Having recognised the need for stability in our worldly situation, the question arises: How much is enough? How much do I need? What is the right level of material comfort and security that I should aim to provide for myself and those whose lives are bound up with my own? And is what I do acceptably honest and ethical, in my own eyes?

Clearly, there is no one right answer to these questions. The response will vary much from person to person, according to many factors. And there is no reason to argue with anyone whose outlook is different to our own. What is necessary is that we clearly address this question for ourselves, and that we take on responsibility for the choices we make.

The path is open to everyone who is ready to learn. It is for each of us to ask the question: ‘How much is enough, and right, for me?’ And we do not have to wait until we have completely secured what we think we need: once we have faced up to the question, and started on any practical steps that are necessary, then we have the foundation on which we can build the great quality of true contentment. How then to find inner contentment that no changes could overwhelm?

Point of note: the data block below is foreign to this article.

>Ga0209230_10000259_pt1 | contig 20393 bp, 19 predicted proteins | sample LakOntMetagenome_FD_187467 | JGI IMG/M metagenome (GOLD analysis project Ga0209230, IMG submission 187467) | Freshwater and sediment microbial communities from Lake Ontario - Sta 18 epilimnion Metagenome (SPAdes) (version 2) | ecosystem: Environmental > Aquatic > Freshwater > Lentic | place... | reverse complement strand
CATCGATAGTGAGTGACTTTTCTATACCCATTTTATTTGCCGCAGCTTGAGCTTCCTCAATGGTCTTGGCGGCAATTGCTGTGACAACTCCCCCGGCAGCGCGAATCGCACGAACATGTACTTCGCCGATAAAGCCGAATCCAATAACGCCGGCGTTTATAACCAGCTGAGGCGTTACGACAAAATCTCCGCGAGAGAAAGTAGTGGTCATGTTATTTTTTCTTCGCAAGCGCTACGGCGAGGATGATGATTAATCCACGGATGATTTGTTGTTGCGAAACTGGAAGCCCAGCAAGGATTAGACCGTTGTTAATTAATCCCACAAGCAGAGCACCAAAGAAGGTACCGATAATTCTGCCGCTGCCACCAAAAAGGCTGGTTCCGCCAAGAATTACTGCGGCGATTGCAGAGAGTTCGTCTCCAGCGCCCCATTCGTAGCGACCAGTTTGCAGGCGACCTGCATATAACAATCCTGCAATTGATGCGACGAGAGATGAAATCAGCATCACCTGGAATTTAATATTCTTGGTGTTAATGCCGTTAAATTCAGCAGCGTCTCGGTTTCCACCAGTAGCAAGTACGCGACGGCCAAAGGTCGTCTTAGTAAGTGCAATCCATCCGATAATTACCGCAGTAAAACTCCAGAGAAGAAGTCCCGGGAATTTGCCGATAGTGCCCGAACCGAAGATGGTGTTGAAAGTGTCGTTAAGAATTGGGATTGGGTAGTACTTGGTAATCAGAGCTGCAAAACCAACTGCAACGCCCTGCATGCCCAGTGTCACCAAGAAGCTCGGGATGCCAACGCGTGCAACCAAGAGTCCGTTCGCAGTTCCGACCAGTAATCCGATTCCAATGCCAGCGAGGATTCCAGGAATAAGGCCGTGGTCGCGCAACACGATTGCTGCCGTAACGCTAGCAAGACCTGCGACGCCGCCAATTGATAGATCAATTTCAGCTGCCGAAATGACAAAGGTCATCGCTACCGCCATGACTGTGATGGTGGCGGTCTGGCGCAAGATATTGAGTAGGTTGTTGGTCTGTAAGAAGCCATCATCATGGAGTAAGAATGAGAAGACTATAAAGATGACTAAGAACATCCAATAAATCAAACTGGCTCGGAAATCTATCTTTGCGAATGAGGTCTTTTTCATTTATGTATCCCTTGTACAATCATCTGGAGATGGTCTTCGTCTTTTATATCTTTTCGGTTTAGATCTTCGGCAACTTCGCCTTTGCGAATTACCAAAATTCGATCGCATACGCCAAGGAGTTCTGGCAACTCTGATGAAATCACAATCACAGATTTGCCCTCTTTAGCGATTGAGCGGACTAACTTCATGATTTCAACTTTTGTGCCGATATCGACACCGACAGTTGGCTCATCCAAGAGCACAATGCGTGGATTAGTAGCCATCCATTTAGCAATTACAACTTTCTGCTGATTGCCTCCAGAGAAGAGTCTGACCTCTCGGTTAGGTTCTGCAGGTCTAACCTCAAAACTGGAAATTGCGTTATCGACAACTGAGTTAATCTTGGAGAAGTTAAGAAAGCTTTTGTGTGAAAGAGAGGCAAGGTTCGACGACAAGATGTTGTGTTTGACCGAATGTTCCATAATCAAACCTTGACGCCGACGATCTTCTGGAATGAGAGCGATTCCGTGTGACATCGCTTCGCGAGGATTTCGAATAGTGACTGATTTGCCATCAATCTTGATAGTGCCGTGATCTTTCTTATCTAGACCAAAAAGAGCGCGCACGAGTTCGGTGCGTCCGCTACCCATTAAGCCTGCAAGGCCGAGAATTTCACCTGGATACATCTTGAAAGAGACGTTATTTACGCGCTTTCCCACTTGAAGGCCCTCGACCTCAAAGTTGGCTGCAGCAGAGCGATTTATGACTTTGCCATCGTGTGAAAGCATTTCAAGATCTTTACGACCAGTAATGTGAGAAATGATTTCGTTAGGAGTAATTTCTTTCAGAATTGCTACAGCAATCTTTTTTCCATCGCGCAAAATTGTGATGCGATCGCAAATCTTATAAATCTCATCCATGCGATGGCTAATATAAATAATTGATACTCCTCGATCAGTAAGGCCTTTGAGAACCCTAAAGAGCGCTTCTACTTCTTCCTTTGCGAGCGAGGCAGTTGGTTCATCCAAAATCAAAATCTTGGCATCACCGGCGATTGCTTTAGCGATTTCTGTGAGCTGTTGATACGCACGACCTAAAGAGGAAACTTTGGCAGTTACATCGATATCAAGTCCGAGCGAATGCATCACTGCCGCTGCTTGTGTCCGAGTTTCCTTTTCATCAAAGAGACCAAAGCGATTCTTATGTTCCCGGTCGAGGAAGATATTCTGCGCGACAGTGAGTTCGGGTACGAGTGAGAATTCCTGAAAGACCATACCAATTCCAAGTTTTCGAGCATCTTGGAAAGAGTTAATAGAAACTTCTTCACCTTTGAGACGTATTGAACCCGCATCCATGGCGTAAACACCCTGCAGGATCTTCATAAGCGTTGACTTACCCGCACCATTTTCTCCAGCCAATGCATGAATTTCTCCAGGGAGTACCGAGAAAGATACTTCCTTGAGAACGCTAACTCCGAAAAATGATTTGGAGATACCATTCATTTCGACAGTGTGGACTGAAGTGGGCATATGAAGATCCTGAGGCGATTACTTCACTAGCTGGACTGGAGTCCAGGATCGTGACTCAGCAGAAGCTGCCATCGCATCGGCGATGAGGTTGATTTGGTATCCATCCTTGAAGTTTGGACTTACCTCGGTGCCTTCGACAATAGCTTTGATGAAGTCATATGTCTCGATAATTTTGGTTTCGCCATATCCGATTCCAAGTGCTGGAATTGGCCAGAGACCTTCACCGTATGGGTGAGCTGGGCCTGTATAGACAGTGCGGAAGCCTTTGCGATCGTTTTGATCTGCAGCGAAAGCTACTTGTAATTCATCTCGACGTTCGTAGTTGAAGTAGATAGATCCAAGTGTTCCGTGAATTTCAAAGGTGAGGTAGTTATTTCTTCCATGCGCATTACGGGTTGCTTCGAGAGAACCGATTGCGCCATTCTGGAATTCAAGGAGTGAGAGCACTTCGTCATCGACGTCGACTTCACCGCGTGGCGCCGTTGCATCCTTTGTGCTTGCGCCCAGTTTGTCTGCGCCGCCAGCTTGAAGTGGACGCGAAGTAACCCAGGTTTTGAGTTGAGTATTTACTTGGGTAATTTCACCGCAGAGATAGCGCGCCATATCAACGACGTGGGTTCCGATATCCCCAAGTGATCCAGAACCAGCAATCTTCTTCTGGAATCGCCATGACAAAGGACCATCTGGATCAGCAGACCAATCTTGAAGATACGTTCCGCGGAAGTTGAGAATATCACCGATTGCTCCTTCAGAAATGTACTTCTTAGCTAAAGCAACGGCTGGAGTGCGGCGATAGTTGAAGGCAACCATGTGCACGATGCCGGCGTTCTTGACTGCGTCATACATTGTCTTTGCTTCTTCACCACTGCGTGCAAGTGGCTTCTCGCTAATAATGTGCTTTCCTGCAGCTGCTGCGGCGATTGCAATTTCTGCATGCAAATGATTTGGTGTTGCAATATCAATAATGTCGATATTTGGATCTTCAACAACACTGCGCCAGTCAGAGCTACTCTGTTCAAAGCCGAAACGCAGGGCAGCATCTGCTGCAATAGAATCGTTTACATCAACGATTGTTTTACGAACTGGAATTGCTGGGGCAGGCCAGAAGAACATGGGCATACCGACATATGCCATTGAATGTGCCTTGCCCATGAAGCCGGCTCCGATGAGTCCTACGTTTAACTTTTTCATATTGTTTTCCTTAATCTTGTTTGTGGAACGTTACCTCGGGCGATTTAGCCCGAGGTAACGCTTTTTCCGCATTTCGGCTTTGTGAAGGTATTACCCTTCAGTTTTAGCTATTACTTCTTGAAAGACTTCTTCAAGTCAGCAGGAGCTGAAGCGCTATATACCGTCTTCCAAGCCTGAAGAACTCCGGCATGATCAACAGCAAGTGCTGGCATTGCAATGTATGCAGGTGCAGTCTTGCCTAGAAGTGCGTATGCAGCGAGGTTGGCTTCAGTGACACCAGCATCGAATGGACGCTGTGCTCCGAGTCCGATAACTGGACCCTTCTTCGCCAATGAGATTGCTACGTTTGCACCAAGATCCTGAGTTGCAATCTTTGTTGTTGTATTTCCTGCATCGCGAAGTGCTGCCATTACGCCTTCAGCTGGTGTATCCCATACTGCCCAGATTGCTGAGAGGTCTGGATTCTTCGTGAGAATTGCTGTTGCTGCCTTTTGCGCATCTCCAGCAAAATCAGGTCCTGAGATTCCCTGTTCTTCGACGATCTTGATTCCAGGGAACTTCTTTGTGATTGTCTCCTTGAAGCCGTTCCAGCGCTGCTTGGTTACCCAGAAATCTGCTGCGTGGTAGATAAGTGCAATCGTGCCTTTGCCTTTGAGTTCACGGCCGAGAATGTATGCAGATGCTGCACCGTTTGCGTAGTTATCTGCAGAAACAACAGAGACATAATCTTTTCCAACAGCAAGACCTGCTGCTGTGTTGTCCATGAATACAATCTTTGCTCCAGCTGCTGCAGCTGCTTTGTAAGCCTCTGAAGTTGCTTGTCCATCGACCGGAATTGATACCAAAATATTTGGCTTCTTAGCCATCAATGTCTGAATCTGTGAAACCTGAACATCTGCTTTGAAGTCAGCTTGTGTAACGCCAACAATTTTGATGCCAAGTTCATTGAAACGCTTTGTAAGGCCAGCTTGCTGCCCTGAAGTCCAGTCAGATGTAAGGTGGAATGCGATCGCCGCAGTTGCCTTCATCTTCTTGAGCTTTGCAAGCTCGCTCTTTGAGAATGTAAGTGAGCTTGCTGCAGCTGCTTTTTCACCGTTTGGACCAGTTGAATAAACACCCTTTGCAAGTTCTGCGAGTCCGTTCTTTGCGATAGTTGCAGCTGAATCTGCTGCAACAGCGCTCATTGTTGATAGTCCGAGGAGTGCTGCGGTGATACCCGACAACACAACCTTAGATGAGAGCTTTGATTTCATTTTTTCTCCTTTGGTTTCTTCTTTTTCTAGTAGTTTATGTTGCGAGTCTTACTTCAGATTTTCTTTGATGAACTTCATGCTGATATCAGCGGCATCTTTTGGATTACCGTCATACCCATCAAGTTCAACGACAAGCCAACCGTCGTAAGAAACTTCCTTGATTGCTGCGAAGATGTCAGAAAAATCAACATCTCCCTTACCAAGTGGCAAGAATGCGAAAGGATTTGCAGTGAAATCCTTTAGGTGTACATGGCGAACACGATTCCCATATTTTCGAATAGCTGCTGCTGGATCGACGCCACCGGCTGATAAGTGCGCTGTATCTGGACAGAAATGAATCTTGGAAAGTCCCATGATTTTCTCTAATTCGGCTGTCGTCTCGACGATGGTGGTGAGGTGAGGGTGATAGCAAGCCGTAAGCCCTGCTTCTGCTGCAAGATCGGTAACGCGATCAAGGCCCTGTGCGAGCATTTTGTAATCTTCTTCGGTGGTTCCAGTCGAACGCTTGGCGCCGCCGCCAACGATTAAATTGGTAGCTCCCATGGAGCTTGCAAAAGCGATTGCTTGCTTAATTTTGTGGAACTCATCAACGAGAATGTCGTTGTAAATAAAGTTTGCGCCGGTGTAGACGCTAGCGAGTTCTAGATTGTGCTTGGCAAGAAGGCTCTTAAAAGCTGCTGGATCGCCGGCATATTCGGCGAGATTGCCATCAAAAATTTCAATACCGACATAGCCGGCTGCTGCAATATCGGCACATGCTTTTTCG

One view is that we may do so by training ourselves to be strictly realistic, to have a mind and will that are in accord with nature. On this view, we will see that sufferings like old age and infirmity are inevitable. To be upset by this would be irrational and out of harmony with nature, so we should accept it calmly and clearly. This calm, clear accordance with reality is considered to be contentment.

The difficulty with this view is that to practise it requires much inner strength, but this teaching offers little help in finding the means to develop that strength. Such contentment is the absence of sufferings such as sorrow, fear and anger, but it does not have a positive aspect. Those who try to follow this path are in fact exercising courage, and find some satisfaction in the awareness of being courageous. For most of us, this is not a practical or adequate solution to the human need for contentment.